It’s reported that an astonishing 34% of all UK accountants are actively looking for a career move this year, a number which is set to rise further in the next 6 months (according to statistics from Accountancy Age). Uncomfortable news it seems for practice management teams looking to retain the employees which they have put time and effort into developing.
When a valued employee hands you that letter its always disappointing. But what happens next can make a difference to the future of the practice as a whole.
It’s tempting to just get them out of the building as quickly as possible, agree terms and just let them go (particularly as in most cases they will be high-tailing it to a competitor practice). After all, if they have decided they are going, what further value can they possibly bring? Yet Practices who don’t take this exit process seriously are unwittingly missing out on a ton of valuable Management information.
When a valued client leaves for a competitor you do your best to find out the reasons why. This information then drives improvements in service and/or execution to help ensure the situation is not repeated with further clients. Exactly the same process should follow with valued employees. In fact, the primary aim of an exit interview is to learn reasons for the employee’s departure, on the basis that any negative feedback gained at this juncture will act as a driver for organizational improvement.
Tips for conducting professional and useful exit interviews;
Keep it calm and professional- In a market which is currently candidate driven it’s wise for all parties to agree to part company on amicable terms. Not only will any ‘ill-feeling’ created cause probable future reputation issues for the practice, but it also rules out the potential for the employee to return in future years.
Who? – Ideally, it’s best to conduct interviews one on one as it’s less intimidating. Since in reality two of the major reasons given by employees for leaving are ‘company culture’ and ‘manager’ it’s also great to avoid the immediate line manager being the one to conduct the exit interview. Choose someone neutral where possible, or even consider using an external service provider to avoid the exit interview becoming just ‘lip service’.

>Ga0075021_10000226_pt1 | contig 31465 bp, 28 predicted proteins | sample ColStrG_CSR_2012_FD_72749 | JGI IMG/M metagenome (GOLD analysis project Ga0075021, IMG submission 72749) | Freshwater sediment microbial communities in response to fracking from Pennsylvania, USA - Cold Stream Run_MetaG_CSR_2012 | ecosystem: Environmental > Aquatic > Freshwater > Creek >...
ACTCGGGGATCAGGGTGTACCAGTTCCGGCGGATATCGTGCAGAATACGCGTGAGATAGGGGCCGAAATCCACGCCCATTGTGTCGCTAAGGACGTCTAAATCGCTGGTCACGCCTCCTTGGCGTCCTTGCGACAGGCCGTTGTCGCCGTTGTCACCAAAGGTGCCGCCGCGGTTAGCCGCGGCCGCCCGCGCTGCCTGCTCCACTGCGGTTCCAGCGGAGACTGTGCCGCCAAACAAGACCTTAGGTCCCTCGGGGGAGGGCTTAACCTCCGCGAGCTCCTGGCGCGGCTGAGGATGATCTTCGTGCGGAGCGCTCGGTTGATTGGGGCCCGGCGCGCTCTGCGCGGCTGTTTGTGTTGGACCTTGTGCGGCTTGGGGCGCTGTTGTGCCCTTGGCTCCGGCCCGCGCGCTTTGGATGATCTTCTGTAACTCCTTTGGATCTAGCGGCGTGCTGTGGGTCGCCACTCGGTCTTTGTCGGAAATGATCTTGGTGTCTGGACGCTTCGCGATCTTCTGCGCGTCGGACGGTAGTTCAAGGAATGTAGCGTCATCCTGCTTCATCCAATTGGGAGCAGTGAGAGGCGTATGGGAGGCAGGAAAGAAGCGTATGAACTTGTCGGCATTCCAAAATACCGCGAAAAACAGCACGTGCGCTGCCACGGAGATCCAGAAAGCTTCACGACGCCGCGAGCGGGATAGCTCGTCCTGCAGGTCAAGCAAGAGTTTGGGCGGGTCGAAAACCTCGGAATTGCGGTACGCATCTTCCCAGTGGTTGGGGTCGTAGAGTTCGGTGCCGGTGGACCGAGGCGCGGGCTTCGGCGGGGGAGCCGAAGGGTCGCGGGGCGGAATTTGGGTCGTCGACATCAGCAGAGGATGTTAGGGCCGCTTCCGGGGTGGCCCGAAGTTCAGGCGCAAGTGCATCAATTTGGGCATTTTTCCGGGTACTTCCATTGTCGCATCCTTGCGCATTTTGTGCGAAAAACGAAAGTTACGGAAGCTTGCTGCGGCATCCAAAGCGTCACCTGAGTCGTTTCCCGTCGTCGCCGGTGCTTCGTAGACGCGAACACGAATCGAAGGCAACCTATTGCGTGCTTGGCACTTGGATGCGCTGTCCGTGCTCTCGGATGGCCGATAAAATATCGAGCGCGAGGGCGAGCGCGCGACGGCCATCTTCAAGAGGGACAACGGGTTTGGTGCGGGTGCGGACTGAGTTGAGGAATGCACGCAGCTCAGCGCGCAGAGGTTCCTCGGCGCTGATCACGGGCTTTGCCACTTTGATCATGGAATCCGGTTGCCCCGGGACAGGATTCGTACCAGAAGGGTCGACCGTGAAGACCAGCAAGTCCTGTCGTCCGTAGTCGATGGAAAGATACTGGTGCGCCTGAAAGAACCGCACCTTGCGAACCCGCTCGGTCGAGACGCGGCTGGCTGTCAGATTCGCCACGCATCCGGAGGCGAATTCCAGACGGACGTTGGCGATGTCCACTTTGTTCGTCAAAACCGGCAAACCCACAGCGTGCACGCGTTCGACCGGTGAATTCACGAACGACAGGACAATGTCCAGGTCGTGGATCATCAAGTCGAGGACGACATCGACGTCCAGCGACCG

Plan– Plan questions in advance and try to stick to the same questions every time you conduct an exit interview. This means that the management information you get out of the process will then be comparable over time. Use open ended questions to get the best results and to encourage the employee to give more detailed responses. Giving the employee the questions in advance can also help them to get their thoughts together prior to the discussion.
Reassure– Ensure that the employee knows that there will not be repercussions from anything they say. Let them know why you are conducting the exit interview, that you want them to be honest so that you can improve as an organisation. The more relaxed an employee feels about the process the more likely you are to gain candour and therefore valuable feedback.
Record – taking lots of notes in ‘real time’ will ensure that you are accurate and do not miss any salient points. It will also provide you with a valuable record to use as a prompt for discussion with other members of the leadership team at a later date.
When conducted correctly and consistently over time, exit interviews can provide powerful insights into your practice and help to shape improvements in process, employee engagement, client service proposition and ultimately your profitability. Conversely It can also highlight any real positives and reinforce those behaviours or procedures.
Naturally there will always be attrition. Employees across all sectors leave jobs for a variety of reasons, some of which are not in the control of the Employer directly. The key is to understand the drivers for change and to control or influence as many factors as possible through a robust engagement and retention strategy.
Analyse and take action: The information from exit interviews is only useful if the data is collated and analysed consistently. Look for common themes and prioritise key issues. It’s not suggested that you change your whole training policy just based on the basis of 1 complaint from 1 employee. However, if it’s a lack of training and development, as an example, is mentioned in 4 out of 5 exit interviews you can be sure that there indeed cause for concern.
Often the management information gleaned in exit interviews will provide a guide as to where to ‘look’ and ‘question’ further rather than providing the ultimate answer. But without conducting thorough exit interviews at all you are missing a huge opportunity to gain insight from the people who know the Practice best. Making this a part of your continual improvement process internally will go a long way to driving the practice forward as a whole and in particular should have a positive impact on attracting and retaining talent in the future.